Egypt’s murderous healthcare system can be fixed

Khaled Mansour
Saturday 19 Sep 2015

The surgeon came out of the room to tell the family that he needs to insert an arterial stint in the heart of their loved one, who was lying under light anaesthesia in a neighbouring makeshift room in a residential building-cum-hospital in Cairo.

"This will cost you 42,000 pounds," the well-known heart surgeon said. He and the hospital had adamantly refused to give the family a cost estimate for this scheduled and routine procedure.

The family members were shocked as their doctor friends had confirmed to them a much lower rate for a stint. They protested. The surgeon, agitated, offered to pull out his catheter so they could take the patient home with his clogged artery

Worried about a repetition of the trauma, they succumbed to the unethical doctor. Later on, they managed to pay around 30,000 pounds for a 45-minute procedure that would have cost probably less than half of this exorbitant fee elsewhere in the utterly disorganised healthcare industry in Egypt.

Despite the unethical behaviour and humiliating experience, this was a lucky family. They could afford the hefty payment for a procedure that was recommended days earlier in a relatively good clinic in Cairo.

The majority of patients in Egypt are not as lucky. The country is rife with horror stories about patients dying or unnecessarily suffering because they cannot afford surgeries or medicines. Even worse, there are well-documented stories of patients who could afford the services but died due to alleged malpractice by irresponsible care providers who can get away with fatal blunders because the regulatory system is broken, at best, and conducive to such murderous behaviours at worst.

The lack of appropriate and affordable healthcare could be the number one killer in Egypt. Hundreds have died in terrorist attacks in Egypt in the past few months, some of them innocent civilians (including tourists) who were collateral damage, but thousands die every passing day or suffer irreparable loss to their health and income due to preventable diseases, medical negligence and infections.

Think of the millions of Egyptians who suffer from Hepatitis C, a disease that spreads through blood due to the negligence of private and public healthcare providers in abiding by simple protocols.

A fraction of citizens can afford the expensive medicines that cost nearly 10,000 pounds. Or consider the trials and tribulations of the millions of Egyptians who are on regular treatment for kidney problems, hypertension and diabetes.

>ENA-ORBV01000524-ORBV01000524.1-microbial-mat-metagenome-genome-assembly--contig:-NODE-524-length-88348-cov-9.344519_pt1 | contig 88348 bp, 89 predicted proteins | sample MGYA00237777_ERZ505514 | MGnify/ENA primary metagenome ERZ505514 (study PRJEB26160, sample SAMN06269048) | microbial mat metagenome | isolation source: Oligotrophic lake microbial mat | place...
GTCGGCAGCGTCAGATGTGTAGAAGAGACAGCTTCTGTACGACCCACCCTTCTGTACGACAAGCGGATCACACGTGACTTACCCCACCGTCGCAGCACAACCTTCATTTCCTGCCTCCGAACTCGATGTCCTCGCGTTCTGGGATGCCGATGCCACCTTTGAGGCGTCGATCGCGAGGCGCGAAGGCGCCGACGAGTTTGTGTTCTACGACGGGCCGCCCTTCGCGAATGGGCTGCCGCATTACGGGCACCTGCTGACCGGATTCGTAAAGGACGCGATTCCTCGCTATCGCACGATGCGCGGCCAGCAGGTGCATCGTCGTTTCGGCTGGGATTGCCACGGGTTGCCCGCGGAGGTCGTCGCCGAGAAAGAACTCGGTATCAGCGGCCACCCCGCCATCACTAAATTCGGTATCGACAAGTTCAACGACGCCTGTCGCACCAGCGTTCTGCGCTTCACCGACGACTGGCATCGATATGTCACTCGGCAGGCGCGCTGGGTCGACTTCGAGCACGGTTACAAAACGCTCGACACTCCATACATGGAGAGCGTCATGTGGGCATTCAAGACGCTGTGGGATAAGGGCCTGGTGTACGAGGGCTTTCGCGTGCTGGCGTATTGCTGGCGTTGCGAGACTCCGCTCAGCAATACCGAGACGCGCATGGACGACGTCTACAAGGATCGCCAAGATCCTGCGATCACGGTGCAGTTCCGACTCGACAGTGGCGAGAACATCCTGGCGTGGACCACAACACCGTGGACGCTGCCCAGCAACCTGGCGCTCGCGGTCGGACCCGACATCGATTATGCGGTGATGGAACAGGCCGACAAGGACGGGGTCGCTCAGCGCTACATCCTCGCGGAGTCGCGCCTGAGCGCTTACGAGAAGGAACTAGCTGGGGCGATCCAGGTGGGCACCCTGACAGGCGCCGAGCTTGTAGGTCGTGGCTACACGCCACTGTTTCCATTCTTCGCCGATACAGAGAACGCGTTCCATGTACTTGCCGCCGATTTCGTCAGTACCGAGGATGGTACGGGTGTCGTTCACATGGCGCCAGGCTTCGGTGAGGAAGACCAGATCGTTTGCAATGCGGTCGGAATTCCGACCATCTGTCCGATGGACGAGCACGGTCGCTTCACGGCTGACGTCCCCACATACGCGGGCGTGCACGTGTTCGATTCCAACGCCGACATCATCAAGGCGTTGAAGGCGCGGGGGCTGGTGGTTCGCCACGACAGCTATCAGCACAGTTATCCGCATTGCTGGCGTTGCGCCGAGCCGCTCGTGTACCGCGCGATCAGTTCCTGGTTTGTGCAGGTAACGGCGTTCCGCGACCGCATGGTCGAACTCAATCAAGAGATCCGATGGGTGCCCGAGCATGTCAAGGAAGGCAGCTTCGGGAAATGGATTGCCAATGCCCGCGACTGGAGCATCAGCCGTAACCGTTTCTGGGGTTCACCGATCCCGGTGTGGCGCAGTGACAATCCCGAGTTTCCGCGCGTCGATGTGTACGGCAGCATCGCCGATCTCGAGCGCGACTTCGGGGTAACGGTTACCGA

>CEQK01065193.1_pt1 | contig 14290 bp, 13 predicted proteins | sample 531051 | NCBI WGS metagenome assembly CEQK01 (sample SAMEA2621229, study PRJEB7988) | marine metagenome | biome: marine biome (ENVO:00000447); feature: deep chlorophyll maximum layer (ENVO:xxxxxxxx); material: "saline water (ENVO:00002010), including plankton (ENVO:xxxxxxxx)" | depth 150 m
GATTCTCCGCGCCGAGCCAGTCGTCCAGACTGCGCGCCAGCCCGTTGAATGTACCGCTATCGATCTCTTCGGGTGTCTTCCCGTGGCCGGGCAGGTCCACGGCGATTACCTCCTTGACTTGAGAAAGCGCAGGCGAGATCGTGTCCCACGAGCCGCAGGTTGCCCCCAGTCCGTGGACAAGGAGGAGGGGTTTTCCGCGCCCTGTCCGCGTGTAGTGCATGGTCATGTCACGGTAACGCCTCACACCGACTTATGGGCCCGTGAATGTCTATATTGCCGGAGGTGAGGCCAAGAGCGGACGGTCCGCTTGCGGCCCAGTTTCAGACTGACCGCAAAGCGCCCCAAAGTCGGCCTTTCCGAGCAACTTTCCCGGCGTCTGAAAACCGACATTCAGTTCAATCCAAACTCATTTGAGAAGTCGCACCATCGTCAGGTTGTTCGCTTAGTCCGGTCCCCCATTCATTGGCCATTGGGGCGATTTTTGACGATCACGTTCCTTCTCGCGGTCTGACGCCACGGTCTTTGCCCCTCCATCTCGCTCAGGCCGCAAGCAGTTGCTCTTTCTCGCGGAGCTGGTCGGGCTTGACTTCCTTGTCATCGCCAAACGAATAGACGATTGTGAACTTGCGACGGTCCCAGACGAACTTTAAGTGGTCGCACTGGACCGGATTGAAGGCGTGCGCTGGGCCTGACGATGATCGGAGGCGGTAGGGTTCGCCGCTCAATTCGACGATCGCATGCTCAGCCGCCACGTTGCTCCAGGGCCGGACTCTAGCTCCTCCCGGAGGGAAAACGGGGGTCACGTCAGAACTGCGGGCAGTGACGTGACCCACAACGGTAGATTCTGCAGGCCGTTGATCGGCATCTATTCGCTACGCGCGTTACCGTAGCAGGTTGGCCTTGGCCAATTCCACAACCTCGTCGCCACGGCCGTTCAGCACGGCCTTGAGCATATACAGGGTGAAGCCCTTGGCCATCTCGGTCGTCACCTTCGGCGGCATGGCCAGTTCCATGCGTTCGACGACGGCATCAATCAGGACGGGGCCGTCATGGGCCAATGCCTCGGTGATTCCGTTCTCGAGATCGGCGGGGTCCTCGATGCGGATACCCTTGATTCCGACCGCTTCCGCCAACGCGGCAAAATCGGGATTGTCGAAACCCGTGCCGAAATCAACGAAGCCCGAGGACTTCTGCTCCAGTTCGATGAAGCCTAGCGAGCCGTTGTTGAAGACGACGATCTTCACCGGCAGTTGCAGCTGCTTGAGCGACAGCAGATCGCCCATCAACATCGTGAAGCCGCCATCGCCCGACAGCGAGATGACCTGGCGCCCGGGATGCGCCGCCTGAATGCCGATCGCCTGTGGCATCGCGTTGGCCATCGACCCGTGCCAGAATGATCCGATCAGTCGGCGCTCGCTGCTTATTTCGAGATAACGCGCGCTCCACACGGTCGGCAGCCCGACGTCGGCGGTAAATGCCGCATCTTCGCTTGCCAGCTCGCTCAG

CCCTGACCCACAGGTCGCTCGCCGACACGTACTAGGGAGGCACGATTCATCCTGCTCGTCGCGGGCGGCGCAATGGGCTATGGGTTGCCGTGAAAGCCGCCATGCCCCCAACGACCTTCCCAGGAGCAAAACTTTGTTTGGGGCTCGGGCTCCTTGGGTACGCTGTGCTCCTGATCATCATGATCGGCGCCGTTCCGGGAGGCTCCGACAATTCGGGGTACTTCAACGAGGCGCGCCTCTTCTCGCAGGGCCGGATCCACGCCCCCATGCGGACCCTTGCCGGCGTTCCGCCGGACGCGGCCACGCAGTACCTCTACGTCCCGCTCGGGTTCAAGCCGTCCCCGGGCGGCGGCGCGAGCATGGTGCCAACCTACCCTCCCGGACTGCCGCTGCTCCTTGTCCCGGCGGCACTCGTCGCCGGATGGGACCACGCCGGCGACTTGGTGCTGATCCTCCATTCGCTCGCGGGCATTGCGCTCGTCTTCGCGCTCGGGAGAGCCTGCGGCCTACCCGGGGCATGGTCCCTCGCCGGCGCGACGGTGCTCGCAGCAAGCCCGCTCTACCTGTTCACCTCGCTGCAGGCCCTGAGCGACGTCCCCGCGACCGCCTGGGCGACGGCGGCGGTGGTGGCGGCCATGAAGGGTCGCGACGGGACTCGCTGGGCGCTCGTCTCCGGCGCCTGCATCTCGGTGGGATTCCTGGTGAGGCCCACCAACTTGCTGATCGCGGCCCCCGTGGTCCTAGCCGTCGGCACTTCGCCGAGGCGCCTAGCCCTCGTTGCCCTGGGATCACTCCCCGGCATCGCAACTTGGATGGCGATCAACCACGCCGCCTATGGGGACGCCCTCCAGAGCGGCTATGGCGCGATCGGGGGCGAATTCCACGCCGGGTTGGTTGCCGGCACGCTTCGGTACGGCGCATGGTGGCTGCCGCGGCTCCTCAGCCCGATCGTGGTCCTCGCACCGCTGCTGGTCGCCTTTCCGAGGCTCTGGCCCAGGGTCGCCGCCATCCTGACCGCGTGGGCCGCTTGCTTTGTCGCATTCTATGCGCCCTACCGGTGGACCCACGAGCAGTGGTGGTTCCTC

Substandard healthcare and inadequate nutrition have together left each fifth child under five in Egypt stunted (short for their age or chronically malnourished). Stunting means those children are forever physically and mentally compromised.

On average, an Egyptian spends nearly 72 per cent of health costs out of pocket in a chaotic market.

When thousands of police personnel demonstrated and organised an armed sit-in last month, one of their top demands was a better healthcare system.

One of the last bureaucratic skirmishes between the Egyptian judiciary and the executive branch was about its healthcare entitlements. The police personnel wanted to be treated in hospitals only open to higher ranking police officers, while the judges secured the monthly payment of 3,000 Egyptian pounds each as additional coverage for medical needs. These groups have sought and secured special solutions for themselves, leaving behind tens of millions of Egyptians with unaffordable and shoddy services.

Egypt is in bad need of a functioning health insurance system.

Egypt first regulated a national health insurance system in 1964. Twenty years ago, this system expanded to cover school children (nearly 14 million at the time). Then in 1997, another seven million kids under school age were brought under coverage.

All these magnanimous government decisions were simply PR stunts, not backed by feasibility studies or actual sustainable resources to see whether the existing system can provide the needed minimum service.

By 2000, the system started to collapse. The Egyptian Health Insurance General Agency does not cover the poorer half of the population, but even among those covered, it is estimated that the agency is able to provide services to no more than 12 percent of them.